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Producer and Consumer Prices
During the second or third week of every month, the Bureau of Labor Statistics, a division of the U.S. Labor Department, issues monthly data on the Producer Price Index (PPI) and the companion Consumer Price Index (CPI). These reports, which measure inflation at different points, are issued on separate days, often, but not always, within a day or two of one another. Typically, but not always, the Producer Price Index report will precede the Consumer Price Index survey by one day. The data are issued at 8:30AM Eastern Standard or Eastern Daylight Savings time, thus giving the financial markets, which can react--or overreact--to such data an hour to examine the figures and take the appropriate action. As with most other economic series, these indexes can, and often are, revised the following month, underscoring the futility and counterproductive nature of overreactions.
The Producer Price Index: This gauge of inflation, which had been called the Wholesale Price Index until 1978, measures average changes in selling prices received by domestic producers of goods and services over time. The PPI chronicles three stages of production, crude goods, intermediate goods, and finished goods. Included within this key index is an aggregate number, which measures all components of the index, and a so-called core inflation number, which strips out the historically volatile food and energy components. The data are presented both ways. Reactions can vary, although sharp surprises in the core rate of the PPI often get more significant reactions, because this figure is normally harder to reverse. The changes are presented in percentage form, The PPI is one of the oldest continuous systems of statistical data published by the Bureau of Labor Statistics, as well as one of the oldest economic time series compiled by the Federal Government.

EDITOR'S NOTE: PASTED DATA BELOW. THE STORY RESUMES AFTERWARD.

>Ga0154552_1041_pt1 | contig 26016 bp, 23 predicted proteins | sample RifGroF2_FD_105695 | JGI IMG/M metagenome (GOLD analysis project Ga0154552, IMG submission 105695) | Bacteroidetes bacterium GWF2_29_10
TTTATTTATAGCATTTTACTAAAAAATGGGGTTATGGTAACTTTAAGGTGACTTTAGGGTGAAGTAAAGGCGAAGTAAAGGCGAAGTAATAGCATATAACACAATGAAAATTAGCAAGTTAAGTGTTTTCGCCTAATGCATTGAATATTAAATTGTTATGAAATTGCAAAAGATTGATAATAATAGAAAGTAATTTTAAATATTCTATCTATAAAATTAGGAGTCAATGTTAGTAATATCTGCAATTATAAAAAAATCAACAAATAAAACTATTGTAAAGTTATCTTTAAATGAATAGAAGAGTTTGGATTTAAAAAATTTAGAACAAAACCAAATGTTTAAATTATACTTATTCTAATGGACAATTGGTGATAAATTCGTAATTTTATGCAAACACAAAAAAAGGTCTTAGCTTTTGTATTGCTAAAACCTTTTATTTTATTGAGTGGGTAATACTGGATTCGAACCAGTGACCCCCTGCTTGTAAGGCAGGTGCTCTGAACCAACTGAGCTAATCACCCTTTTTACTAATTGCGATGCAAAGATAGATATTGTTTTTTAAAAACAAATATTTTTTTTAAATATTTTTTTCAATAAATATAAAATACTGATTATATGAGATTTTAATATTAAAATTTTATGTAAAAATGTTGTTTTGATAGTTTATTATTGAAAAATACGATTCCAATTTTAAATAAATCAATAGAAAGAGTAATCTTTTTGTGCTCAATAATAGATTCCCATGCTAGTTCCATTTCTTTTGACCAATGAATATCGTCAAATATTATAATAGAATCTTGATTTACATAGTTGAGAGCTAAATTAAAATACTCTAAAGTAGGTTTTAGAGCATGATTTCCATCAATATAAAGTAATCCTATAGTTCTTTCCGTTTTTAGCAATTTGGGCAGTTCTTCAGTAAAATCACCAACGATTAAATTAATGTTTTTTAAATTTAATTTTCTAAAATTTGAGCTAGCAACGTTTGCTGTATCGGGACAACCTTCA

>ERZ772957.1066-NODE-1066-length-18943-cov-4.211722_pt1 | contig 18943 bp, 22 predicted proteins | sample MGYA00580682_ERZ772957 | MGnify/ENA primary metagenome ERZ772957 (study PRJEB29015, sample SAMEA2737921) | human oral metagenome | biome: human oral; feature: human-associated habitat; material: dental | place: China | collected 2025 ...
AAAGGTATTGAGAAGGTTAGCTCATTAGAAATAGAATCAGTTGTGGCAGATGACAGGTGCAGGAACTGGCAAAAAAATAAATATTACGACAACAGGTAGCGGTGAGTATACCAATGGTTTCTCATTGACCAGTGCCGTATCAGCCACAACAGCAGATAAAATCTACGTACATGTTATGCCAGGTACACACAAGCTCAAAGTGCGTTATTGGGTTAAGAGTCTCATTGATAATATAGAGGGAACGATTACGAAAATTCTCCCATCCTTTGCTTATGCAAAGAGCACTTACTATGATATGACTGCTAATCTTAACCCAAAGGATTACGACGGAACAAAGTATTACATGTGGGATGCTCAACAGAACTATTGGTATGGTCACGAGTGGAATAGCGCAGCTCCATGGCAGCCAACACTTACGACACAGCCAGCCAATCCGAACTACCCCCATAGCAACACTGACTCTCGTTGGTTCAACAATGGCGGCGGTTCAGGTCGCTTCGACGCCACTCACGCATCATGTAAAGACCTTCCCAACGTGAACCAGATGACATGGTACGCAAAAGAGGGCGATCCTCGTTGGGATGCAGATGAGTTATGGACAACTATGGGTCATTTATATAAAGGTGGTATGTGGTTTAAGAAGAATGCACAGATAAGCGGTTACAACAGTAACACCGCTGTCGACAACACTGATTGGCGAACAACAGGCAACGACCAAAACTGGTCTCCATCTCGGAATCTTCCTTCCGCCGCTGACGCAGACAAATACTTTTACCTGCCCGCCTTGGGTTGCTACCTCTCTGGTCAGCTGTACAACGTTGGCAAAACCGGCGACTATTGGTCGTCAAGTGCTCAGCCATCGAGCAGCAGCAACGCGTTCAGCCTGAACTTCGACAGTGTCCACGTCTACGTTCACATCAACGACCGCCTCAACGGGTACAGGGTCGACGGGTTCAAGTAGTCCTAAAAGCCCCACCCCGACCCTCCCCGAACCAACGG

The Consumer Price Index: This gauge of inflation at the retail level, often termed the CPI, is a measure that examines the weighted average of prices of a basket of consumer goods and services, such as transportation (including the price of used cars and trucks), food, energy products and services, shelter, and medical care. Changes in CPI are used to assess pricing associated with the cost of living. It is a more stable index than the PPI. Like the latter, data are issued both in the aggregate and at the so-called core level, which excludes food and energy. Changes are listed in percentages.
Data for both the PPI and the CPI are used by the U.S. Federal Reserve Board, which is charged with keeping both inflation and unemployment low, with ammunition to either raise or lower short-term interest rates. Of course, other economic gauges affect the Fed’s decisions, including industrial production, changes in payrolls, housing statistics, and retail activity. However, few items are more critical than these inflation gauges in influencing the central bank.